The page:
From understanding expenses to starting a limited company, our downloadable business guides can help you.
Many new freelancers and contractors may be vaguely aware of IR35, but not know when and where it applies. Before getting too intimate with the ins and outs of the IR35 legislation, the first step is to know if IR35 is even relevant to your situation. Our IR35 calculator can help.
Broadly speaking, there are three different legal structures under which a freelancer may work:
1. Be genuinely self-employed as a sole trader
You provide a personal service directly to the Client, not through any other party.
A sole trader is a business that is owned and controlled by one person who takes all the decisions, responsibilities and profit from the business they run. You do not have the administrative or legal responsibilities of a Limited Company, however you must register as self-employed with the HMRC. You are personally liable for any debts incurred in running the business. You can offset business expenses and losses against tax and need to do a yearly Self Assessment.
This is a good option if you work for a number of clients simultaneously and want to be your own boss. It is not such a tax efficient option as a Limited Company. As a sole trader you cannot work through an agency who will find work for you (as they are unable to pay the genuinely self-employed ‘gross’; agencies can only pay workers via PAYE or engage with Limited Company contractors).
A sole trader will always be outside IR35. See our guide to making your contracts IR35-proof here.
2. Form your own Limited Company
Your Limited Company is a legal entity in its own right. You and the company are not the same – the company has rights and responsibilities and can own its own property and equipment. The company is liable for any debts it incurs, not you personally. You have legal obligations to publish accounts, there is more admin and you will likely need an accountant.
You should not consider this option if you are only intending to freelance / contract for a short time. If you are a career freelancer forming a Limited Company is a good option as you will be more tax-efficient than a sole trader.
Limited Companies are potentially inside IR35. Figuring out if they are is the tricky part (download this IR35 Guide for more information).
3. Use a PAYE Umbrella Company
An Umbrella Company will essentially do your payroll and tax for you.
You are regarded as an Employee of the Umbrella Company. The Umbrella supplies you to an agency to work for a client. The Umbrella will charge you a fee for the provision of its services, and in return take care of your tax obligations.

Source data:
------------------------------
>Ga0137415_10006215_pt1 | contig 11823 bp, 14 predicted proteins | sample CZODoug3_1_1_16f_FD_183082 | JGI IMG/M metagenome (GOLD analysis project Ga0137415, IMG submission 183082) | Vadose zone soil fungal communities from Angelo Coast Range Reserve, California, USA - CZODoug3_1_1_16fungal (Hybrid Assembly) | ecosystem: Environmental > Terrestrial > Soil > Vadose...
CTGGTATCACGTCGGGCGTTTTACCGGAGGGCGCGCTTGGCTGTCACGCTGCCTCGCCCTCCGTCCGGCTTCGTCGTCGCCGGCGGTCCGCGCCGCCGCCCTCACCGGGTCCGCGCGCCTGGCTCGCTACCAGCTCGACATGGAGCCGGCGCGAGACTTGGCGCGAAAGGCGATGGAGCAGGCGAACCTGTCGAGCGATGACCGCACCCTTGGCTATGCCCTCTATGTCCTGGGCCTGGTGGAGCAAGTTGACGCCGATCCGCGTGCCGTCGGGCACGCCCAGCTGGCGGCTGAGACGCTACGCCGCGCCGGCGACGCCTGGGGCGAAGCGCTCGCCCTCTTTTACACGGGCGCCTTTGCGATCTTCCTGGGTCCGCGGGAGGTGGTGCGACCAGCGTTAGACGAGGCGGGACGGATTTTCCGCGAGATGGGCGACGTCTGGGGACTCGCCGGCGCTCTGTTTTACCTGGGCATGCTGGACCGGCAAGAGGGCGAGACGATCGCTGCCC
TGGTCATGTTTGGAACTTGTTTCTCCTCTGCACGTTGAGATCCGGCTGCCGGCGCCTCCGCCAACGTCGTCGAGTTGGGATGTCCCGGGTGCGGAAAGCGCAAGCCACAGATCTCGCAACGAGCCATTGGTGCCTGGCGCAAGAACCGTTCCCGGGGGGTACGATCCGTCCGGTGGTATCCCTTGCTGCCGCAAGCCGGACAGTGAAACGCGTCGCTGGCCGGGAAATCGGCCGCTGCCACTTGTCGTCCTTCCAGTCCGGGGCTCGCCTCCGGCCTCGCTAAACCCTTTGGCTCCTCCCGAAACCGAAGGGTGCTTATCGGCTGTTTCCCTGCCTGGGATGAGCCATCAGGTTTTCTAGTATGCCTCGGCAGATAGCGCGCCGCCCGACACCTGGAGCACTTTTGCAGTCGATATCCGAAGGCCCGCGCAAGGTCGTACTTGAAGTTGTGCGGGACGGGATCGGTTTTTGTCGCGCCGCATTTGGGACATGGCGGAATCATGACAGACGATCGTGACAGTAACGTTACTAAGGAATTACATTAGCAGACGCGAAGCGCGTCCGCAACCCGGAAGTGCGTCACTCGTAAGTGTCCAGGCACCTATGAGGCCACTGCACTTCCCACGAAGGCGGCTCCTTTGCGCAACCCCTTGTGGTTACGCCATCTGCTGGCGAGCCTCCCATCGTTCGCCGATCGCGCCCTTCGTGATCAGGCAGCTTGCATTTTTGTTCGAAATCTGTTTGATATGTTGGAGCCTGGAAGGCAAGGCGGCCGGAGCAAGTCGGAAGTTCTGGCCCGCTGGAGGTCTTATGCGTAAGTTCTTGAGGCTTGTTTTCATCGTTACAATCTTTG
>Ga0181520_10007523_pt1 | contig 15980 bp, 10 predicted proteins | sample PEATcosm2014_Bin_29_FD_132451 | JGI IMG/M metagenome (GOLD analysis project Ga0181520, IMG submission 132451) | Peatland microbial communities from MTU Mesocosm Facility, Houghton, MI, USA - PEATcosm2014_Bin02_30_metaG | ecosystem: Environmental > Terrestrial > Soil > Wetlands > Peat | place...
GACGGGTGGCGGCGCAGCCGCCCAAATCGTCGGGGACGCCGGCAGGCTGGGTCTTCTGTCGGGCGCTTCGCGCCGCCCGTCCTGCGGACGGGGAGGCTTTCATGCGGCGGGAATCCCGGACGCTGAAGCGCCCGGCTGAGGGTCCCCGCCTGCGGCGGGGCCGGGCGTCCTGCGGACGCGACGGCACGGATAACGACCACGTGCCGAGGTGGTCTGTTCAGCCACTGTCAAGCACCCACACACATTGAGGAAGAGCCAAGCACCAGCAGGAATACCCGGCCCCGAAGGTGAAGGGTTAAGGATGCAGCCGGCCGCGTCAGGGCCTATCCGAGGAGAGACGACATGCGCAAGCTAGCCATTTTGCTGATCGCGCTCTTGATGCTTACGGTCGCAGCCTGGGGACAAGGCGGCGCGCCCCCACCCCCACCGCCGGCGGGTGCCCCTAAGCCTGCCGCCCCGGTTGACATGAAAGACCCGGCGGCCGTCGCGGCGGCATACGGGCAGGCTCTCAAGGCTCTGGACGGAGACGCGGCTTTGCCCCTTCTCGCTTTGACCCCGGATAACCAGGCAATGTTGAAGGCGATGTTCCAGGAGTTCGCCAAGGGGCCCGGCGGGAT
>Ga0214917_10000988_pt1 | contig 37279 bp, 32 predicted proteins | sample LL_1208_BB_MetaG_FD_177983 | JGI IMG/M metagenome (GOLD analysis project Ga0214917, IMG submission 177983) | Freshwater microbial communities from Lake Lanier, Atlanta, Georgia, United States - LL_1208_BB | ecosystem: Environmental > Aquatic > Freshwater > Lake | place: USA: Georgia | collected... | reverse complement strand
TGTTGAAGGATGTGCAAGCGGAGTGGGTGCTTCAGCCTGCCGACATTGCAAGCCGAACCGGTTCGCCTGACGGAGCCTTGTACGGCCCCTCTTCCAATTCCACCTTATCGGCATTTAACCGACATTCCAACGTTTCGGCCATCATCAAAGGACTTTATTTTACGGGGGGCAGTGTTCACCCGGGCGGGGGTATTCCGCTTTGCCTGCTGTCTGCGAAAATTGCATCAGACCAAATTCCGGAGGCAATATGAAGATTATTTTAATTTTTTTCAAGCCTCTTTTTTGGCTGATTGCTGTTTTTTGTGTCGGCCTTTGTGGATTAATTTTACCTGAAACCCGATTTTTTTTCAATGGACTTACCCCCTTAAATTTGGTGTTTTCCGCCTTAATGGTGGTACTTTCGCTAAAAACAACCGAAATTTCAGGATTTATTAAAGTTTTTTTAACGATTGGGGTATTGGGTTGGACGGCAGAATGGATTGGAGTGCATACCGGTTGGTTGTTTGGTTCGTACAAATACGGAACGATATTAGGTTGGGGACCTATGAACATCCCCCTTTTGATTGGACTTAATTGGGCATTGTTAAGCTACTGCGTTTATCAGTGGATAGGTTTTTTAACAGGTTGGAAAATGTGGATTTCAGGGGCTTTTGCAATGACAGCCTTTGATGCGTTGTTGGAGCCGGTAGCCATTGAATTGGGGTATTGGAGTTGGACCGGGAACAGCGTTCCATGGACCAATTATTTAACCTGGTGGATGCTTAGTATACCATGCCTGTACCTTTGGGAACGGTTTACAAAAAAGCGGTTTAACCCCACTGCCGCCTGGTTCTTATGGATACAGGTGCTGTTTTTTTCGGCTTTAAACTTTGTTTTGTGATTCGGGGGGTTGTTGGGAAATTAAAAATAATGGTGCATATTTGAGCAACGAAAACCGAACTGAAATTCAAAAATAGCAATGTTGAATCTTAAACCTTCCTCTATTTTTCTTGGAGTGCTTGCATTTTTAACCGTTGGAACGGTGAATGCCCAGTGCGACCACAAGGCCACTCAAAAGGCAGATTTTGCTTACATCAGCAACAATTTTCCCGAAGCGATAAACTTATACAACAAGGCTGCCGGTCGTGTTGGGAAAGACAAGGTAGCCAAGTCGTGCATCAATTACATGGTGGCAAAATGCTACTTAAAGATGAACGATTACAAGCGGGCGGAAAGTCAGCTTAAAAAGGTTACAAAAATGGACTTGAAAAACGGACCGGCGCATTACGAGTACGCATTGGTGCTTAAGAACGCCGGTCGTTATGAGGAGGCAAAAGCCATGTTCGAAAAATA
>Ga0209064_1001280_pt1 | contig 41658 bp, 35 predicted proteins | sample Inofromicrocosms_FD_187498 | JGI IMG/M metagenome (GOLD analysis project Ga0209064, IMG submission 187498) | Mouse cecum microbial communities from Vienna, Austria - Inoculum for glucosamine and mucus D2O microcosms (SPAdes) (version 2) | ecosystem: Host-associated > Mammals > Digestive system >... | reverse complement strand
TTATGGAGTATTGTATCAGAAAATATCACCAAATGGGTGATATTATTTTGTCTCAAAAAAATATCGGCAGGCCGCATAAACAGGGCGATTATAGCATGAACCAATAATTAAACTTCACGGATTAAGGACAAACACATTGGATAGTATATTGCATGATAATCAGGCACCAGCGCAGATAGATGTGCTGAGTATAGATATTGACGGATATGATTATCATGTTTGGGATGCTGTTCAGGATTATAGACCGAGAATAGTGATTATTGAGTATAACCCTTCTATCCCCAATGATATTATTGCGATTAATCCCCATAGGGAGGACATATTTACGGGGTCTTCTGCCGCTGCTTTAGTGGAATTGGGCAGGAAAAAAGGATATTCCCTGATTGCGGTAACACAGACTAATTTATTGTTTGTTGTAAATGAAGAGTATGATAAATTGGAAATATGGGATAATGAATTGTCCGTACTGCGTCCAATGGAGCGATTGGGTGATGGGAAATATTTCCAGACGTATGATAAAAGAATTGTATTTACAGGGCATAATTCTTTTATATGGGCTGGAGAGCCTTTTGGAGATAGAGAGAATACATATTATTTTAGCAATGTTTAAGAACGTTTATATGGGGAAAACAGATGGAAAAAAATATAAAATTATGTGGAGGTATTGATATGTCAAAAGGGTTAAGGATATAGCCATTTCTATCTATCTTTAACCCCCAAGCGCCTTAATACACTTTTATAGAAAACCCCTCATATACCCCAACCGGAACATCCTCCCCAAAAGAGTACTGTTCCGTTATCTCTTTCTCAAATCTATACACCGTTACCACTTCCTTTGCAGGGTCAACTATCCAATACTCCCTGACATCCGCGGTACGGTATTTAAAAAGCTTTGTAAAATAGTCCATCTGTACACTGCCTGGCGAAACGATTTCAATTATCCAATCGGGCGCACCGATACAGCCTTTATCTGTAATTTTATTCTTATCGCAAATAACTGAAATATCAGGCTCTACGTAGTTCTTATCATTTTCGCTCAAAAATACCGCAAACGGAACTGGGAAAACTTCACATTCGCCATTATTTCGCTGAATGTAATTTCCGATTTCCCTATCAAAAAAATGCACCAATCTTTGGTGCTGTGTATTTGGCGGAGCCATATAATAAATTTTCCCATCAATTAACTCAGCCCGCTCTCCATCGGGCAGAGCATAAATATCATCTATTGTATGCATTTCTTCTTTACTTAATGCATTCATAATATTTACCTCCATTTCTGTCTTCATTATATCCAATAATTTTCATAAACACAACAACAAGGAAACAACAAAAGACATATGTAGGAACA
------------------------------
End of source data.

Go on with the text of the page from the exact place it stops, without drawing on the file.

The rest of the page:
PAYE Umbrellas are always inside IR35. If you are freelancing on a casual or short-term basis you may be better falling off within IR35 (if the circumstances apply), rather than trying to avoid it.
IR35 came into force in April 2000 and affects all contracts that the self-employed work under that do not meet the HMRC’s definition of self-employment. It is legislation that effectively allows HMRC to treat some contractors as employees, and tax them (and take National Insurance contributions) accordingly, when they judge that they are employees in all but name (if there was no intermediary). It was bought in to ‘eliminate’ the avoidance of tax and NIC’s through the use of ‘intermediaries’ such as personal service companies or partnerships, and continues to be controversial.
Three criteria must be fulfilled for IR35 to apply (i.e. this is what you should avoid to ensure you are not caught by IR35):
IR35 is very unpopular with freelancers and contractors and a large point of contention is that if the contractor were truly an employee, they would be entitled to normal employee benefits. Under IR35, however, the Contractor bears the tax burden but is not entitled to the full rights and benefits of employment. The Agency Workers Regulations that came into existence in October 2011 goes some way to provide basic employment rights to those contractors who are Agency Workers (which contractors caught under IR35 legislation, for example those that work through an Umbrella Company, are likely to be).
So, the legal structure under which you operate as a Contractor will partly depend on your IR35 position – read our article here about how to make your contracts IR35-proof.
If you are an Employer and need ongoing professional help with any staff/freelance issues, or a Contractor/Freelancer/Employee with a complicated employment related problem, then talk to Lesley at The HR Kiosk – a Human Resources Consultancy for small businesses – our fees are low to reflect the pressures on small businesses and you can hire us for as much time as you need.
Please note that the advice given on this website and by our Advisors is guidance only and cannot be taken as an authoritative or current interpretation of the law. It can also not be seen as specific advice for individual cases. Please also note that there are differences in legislation in Northern Ireland.
Over the last few months of 2017 and the whole of January, client managers are busy reminding people of upcoming deadlines and things they’ll need to do to make it easy for them to keep on top of their Self Assessments.